To evaluate the efficacy and safety of different doses of 17β-estradiol for the treatment of vasomotor and vulvovaginal symptoms.
This was a randomized, double-blind, multicenter, parallel-group study. One hundred forty-five subjects, including naturally postmenopausal women aged 40-60 (who had not experienced menses for at least 12 months), women who had undergone hysterectomy, and women aged 25-60 who had undergone bilateral oophorectomy with or without hysterectomy were studied. Either placebo or 17β-estradiol (1 mg or 0.5 mg) was given orally every day for 12 weeks, and vasomotor symptoms and vaginal epithelial cytology were evaluated.
There were significant differences between placebo and the active treatments in the percentage change from baseline in the number of hot flushes (all hot flushes, 1 mg vs. placebo, p < 0.001; 0.5 mg vs. placebo, p = 0.007), with a more substantial proportion of subjects responding in the 1-mg group (mean change in mean number of hot flushes of 83.2%). Both doses were also more effective than placebo in increasing the proportion of mature vaginal cells (end-of-treatment mean values of 0%, 78.5%, and 21.5% for parabasal, intermediate, and superficial cells, respectively, in the 1-mg group; mean values of 0.3%, 80.8%, and 18.9% in the 0.5-mg group; and mean values of 15.2%, 74.7%, and 10.2% in the placebo group). The proportion of subjects reporting no vaginal dryness was greatest in the 1-mg group (mean percentage of days without dryness of 86.1% at weeks 9-12).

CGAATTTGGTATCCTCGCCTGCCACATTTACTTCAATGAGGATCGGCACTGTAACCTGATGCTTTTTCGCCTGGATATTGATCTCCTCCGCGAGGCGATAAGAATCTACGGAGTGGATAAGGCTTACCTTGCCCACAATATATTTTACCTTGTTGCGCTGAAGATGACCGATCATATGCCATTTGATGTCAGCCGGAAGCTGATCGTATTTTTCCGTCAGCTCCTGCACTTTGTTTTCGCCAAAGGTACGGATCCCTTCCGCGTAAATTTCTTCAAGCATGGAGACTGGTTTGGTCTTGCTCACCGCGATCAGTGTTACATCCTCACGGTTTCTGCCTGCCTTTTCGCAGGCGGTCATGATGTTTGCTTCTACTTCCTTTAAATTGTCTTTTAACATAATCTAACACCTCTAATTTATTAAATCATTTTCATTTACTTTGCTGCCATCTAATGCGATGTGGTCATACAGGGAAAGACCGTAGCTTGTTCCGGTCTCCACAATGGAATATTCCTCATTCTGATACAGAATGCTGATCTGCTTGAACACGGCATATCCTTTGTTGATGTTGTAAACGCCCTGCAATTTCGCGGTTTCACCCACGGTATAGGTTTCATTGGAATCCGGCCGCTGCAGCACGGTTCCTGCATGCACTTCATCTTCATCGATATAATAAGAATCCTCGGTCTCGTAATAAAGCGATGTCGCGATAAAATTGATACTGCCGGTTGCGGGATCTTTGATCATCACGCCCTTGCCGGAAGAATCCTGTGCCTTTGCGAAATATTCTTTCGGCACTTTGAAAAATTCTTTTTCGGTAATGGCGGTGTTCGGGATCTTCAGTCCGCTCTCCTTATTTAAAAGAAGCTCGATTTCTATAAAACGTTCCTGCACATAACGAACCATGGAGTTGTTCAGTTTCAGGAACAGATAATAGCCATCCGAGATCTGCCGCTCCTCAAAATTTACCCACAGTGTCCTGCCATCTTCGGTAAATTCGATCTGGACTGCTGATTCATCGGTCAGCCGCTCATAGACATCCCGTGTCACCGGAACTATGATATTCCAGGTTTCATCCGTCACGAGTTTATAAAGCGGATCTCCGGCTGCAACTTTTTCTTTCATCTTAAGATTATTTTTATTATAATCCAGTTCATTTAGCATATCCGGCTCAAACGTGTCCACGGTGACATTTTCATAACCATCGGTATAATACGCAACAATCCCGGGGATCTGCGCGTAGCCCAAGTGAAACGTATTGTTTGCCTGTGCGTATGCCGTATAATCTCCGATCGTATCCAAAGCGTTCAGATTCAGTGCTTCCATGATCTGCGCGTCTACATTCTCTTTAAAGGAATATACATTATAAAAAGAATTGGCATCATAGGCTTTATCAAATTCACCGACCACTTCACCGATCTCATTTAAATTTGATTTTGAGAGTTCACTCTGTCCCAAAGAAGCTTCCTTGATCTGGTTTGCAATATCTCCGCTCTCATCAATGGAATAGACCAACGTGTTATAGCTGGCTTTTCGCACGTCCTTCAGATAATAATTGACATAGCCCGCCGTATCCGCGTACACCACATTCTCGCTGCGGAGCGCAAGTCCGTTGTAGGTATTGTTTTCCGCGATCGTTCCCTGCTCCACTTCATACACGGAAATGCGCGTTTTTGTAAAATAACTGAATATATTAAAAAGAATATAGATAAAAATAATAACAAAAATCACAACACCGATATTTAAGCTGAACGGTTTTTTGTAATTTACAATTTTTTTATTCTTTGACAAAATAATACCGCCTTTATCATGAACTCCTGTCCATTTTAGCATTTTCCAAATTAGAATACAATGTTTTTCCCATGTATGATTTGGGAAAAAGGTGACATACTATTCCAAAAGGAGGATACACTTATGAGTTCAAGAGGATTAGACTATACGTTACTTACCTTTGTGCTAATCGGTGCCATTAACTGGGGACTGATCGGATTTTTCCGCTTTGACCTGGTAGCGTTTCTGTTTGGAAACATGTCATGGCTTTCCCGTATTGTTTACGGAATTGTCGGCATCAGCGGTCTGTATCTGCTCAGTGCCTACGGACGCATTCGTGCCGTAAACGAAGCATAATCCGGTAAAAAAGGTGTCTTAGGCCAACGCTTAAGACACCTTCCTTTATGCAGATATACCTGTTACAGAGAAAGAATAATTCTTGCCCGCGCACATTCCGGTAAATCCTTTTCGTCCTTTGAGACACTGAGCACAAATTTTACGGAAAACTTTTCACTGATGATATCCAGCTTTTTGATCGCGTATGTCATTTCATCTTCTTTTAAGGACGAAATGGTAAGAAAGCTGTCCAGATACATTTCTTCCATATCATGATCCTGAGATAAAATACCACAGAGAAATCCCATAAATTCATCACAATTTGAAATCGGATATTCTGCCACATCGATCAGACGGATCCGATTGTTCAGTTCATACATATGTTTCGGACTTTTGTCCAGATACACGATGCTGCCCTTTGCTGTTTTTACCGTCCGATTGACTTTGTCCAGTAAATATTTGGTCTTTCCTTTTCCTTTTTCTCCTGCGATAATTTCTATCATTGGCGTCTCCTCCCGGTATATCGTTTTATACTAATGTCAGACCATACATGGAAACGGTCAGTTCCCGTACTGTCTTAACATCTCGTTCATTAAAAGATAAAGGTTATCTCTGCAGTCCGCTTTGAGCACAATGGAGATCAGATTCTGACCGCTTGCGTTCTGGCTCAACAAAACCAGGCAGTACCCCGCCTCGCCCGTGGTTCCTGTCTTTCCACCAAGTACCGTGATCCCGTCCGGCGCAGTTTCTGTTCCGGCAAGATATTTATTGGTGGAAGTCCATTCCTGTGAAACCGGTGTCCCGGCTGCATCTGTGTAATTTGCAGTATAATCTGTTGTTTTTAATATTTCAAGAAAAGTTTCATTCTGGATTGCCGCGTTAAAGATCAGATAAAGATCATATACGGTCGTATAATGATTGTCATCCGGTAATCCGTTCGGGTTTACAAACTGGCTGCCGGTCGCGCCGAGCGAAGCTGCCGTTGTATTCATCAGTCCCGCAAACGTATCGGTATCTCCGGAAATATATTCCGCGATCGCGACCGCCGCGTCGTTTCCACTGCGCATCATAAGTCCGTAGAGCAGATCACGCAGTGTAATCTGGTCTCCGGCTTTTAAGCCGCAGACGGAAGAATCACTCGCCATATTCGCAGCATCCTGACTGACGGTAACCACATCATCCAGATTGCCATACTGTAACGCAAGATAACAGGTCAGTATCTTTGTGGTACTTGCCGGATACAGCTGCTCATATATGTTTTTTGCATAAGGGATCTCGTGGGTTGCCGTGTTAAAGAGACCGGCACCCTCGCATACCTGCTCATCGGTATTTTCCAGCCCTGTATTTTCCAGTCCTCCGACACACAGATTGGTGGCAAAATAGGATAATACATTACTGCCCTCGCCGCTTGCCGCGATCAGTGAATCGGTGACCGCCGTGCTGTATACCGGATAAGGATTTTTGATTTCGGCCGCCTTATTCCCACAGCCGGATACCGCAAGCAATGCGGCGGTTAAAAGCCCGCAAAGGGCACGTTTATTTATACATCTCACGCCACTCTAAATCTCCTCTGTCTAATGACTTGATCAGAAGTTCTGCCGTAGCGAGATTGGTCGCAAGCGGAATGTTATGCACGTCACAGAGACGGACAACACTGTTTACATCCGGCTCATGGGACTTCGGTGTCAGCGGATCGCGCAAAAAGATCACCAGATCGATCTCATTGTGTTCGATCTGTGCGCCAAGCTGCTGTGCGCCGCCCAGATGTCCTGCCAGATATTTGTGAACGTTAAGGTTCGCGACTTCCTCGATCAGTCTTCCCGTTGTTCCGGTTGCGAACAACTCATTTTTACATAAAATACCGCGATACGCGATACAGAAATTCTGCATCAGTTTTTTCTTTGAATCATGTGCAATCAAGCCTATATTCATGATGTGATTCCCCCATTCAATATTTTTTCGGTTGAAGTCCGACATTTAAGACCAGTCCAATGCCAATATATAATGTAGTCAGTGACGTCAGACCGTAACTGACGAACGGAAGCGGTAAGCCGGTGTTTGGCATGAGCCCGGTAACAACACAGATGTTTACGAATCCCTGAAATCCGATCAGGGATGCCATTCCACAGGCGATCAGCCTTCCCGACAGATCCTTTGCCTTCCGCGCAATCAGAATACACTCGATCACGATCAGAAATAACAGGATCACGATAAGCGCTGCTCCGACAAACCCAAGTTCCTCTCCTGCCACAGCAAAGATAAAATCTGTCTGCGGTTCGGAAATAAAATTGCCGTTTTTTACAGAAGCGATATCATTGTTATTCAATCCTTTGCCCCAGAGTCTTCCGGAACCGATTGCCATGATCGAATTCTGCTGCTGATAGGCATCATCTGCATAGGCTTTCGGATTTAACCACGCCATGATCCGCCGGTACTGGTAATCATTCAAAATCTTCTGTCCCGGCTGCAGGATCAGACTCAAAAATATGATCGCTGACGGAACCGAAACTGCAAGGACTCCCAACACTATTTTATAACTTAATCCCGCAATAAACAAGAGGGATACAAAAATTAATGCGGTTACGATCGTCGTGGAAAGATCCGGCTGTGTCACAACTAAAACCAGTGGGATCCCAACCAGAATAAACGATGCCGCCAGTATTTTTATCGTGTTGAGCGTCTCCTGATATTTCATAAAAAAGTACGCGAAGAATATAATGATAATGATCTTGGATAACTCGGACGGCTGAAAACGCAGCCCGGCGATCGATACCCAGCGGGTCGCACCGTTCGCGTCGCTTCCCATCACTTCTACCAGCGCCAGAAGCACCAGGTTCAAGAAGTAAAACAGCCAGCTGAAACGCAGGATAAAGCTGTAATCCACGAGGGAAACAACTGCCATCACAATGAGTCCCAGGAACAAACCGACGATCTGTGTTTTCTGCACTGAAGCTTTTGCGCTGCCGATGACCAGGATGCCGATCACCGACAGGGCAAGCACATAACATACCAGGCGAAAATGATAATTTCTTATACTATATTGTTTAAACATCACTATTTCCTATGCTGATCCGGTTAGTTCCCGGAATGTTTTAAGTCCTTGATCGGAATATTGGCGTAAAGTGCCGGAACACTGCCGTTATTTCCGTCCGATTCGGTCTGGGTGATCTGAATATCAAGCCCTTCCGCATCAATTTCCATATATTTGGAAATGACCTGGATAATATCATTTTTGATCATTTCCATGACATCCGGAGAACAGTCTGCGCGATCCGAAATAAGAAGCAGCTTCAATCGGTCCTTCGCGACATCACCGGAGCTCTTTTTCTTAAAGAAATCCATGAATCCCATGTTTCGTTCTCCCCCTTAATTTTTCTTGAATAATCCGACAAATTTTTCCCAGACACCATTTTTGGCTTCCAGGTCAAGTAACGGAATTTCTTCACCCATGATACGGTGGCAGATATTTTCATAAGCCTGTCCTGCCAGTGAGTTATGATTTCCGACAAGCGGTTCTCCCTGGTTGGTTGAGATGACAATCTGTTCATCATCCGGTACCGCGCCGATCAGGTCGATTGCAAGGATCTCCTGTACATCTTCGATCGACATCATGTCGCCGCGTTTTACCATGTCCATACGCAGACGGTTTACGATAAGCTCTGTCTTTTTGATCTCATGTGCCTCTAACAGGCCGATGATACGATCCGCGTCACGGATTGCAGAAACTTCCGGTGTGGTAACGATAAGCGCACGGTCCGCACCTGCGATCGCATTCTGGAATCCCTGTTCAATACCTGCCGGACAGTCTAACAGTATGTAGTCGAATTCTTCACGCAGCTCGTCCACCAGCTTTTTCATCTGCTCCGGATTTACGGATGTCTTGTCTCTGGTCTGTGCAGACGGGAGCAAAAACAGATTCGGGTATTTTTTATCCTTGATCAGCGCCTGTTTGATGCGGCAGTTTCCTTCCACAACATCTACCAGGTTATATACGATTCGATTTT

For the relief of vasomotor and vulvovaginal symptoms, 17β-estradiol 1 mg is effective and has an excellent safety profile. (Menopause 2000;7:310-317. © 2000, The North American Menopause Society.)
Received August 27, 1999; revised and accepted March 10, 2000.
Dr. Notelovitz is the President and Founder Emeritus of the Women's Medical & Diagnostic Center.
Address reprint requests to Morris Notelovitz, MD, PhD, 2801 NW 58 Blvd., Gainesville, FL 32605.
©2000The North American Menopause Society